From the article:
As Kenya quickly evolves financially and technologically, those who have ‘made it’ adopt trappings of wealth that tend to lead to a more sedentary life: private transport, the latest console games, televisions or laptops, and family time spent in fast food restaurants, instead of a game of football in the garden.
Says Dr. Vincent Onywera of the Department of Exercise and Sport Science at Kenyatta University, and co-author of a new study on the physical activity transition of Kenyan urban and rural-dwelling children, “our initial research concluded that both male and female rural Kenyan children had higher running speeds, aerobic fitness and percentile rankings than urban Kenyan children. All Kenyan children, but particularly those in urban settings, are showing signs of the nutrition/activity transition”.
Overall, good grades are seen as being more important than physical aptitude, with parents encouraging children to do well in the class room in order to maximise opportunities for better employment, but to the detriment of the sports field. Those with the cash, do sign up for out-of-school physical activities, but, if the child fails to excel competitively or exams loom, these are often dropped.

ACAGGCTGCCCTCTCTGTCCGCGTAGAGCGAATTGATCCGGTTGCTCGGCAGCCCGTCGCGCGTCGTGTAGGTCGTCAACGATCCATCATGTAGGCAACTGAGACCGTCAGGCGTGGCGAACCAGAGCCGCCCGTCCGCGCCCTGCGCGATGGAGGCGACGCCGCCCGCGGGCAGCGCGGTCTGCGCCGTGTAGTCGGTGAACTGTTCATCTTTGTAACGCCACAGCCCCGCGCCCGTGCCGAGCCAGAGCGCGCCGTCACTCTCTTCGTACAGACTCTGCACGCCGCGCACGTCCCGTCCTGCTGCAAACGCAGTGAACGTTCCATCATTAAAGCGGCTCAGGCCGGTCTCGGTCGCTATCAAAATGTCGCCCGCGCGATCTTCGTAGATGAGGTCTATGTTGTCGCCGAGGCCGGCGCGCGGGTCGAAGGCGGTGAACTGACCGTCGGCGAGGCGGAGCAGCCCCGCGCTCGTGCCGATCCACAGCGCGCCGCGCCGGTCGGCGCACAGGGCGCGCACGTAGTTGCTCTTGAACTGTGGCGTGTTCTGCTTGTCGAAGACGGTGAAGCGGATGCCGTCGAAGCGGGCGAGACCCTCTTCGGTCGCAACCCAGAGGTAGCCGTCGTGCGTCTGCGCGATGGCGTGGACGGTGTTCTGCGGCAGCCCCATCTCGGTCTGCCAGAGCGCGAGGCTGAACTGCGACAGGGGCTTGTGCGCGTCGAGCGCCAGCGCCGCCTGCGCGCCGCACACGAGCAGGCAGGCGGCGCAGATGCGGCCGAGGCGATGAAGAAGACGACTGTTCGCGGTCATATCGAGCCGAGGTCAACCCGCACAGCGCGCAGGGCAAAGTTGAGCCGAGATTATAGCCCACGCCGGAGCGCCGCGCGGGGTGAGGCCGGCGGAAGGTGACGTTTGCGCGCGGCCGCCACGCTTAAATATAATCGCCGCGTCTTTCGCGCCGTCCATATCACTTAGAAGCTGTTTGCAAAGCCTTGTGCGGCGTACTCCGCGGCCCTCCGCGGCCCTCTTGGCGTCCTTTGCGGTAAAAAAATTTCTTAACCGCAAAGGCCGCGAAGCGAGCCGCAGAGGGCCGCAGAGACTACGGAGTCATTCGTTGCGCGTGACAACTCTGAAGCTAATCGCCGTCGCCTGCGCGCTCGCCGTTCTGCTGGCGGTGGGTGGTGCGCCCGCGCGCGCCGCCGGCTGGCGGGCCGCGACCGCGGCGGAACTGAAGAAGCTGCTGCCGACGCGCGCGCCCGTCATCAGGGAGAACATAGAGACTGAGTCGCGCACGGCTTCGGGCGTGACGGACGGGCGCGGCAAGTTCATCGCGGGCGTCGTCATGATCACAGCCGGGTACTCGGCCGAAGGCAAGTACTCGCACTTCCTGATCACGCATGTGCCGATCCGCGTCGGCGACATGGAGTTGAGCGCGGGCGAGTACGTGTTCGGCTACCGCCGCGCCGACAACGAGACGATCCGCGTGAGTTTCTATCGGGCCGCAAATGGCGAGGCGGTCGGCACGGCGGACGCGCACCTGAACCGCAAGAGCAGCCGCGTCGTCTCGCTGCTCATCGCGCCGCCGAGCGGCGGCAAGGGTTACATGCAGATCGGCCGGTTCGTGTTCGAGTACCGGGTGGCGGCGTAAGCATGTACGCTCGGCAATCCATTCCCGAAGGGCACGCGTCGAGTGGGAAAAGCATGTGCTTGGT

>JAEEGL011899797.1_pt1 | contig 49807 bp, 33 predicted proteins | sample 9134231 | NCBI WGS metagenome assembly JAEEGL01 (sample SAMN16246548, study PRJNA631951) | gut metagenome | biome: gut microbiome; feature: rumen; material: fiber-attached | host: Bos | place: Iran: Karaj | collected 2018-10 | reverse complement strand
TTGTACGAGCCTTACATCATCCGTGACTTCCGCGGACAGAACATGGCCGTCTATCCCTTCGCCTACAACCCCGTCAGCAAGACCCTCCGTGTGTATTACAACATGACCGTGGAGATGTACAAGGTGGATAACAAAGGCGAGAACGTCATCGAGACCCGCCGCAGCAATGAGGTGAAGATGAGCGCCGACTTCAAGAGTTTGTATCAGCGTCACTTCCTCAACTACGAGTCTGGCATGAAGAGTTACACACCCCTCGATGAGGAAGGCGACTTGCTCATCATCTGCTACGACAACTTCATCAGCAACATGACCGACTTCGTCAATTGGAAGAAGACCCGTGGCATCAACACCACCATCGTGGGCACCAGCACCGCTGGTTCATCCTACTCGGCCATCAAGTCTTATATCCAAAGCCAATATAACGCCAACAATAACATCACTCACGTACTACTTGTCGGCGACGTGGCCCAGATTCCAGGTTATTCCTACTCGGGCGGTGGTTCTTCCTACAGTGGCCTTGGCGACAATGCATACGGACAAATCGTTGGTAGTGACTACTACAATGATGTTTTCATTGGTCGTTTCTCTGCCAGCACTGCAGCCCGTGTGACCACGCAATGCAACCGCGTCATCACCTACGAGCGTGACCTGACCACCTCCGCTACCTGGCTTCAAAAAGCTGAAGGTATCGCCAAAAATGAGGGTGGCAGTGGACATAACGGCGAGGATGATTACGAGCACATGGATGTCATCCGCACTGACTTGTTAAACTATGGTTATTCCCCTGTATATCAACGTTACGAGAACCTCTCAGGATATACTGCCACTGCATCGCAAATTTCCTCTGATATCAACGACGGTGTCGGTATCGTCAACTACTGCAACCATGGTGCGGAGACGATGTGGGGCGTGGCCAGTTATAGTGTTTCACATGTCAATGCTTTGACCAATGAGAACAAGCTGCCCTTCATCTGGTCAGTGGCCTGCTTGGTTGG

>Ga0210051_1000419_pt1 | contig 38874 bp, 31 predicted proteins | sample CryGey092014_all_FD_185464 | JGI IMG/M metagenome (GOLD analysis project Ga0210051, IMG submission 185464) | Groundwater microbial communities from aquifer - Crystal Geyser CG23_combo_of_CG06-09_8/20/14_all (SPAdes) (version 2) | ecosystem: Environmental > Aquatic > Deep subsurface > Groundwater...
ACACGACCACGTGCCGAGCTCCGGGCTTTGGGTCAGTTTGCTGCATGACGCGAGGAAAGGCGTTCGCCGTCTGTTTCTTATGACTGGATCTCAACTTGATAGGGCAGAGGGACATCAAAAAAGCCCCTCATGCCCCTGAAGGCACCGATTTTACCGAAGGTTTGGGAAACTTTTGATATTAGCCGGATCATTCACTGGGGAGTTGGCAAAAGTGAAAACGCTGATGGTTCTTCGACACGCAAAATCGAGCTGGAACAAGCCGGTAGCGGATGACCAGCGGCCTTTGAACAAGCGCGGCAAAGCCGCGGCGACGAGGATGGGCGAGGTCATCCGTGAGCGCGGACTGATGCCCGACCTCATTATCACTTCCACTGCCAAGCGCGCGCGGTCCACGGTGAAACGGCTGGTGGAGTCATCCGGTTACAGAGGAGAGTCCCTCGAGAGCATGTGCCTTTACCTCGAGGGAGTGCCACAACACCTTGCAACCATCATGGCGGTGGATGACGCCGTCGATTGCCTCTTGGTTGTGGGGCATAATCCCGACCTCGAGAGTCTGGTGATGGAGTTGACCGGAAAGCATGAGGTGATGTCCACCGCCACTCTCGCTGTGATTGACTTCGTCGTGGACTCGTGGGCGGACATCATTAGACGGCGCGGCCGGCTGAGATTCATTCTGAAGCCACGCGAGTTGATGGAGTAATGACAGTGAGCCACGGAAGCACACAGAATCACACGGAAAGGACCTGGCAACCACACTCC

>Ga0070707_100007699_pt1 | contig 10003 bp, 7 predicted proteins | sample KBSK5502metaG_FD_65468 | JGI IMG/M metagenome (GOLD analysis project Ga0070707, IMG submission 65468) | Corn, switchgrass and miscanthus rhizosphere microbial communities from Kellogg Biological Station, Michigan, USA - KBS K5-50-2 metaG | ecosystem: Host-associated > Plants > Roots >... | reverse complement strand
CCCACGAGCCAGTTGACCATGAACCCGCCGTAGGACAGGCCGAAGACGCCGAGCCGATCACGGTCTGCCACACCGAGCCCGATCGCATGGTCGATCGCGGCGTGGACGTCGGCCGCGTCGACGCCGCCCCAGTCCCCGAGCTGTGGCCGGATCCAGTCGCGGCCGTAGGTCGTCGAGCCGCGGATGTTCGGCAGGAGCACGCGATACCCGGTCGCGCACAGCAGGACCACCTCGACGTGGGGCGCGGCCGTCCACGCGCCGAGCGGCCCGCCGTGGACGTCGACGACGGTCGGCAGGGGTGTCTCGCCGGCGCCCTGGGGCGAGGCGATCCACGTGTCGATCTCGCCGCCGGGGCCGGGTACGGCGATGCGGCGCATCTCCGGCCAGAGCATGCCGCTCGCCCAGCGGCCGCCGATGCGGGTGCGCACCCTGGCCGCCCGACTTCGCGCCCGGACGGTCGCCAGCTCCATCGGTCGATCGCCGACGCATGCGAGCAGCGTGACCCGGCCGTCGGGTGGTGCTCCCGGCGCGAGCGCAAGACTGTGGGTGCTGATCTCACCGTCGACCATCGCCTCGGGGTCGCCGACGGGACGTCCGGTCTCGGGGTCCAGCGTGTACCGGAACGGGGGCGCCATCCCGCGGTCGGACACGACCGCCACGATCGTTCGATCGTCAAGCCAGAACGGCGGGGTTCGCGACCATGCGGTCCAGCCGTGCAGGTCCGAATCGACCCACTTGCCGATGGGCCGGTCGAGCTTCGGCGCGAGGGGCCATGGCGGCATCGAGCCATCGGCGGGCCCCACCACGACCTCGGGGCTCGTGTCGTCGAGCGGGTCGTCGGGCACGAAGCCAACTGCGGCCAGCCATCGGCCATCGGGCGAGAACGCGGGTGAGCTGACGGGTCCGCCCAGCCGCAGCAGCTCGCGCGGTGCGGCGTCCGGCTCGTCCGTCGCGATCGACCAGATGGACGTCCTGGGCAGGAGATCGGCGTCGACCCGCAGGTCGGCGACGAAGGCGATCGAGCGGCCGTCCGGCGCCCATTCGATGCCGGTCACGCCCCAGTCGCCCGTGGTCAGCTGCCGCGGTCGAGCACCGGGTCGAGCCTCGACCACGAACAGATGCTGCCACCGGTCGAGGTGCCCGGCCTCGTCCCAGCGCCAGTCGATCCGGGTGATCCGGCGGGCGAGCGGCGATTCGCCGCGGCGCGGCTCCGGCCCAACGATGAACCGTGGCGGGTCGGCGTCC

Dr. Onywera and his team, along with the Children’s Hospital of Eastern Ontario Research Institute and Kenyatta Hospital, are proposing the establishment of the Children’s A Team, to focus on the promotion of healthy active living for the prevention and treatment of lifestyle diseases and related risk factors in children and youth in Kenya.
The research will hopefully provide a blue print for use within other African countries experiencing the physical activity and nutrition transition as they evolve into developed countries, and Dr. Onywera is calling out to all interested parties willing to provide assistance to join in the battle for our children’s future.
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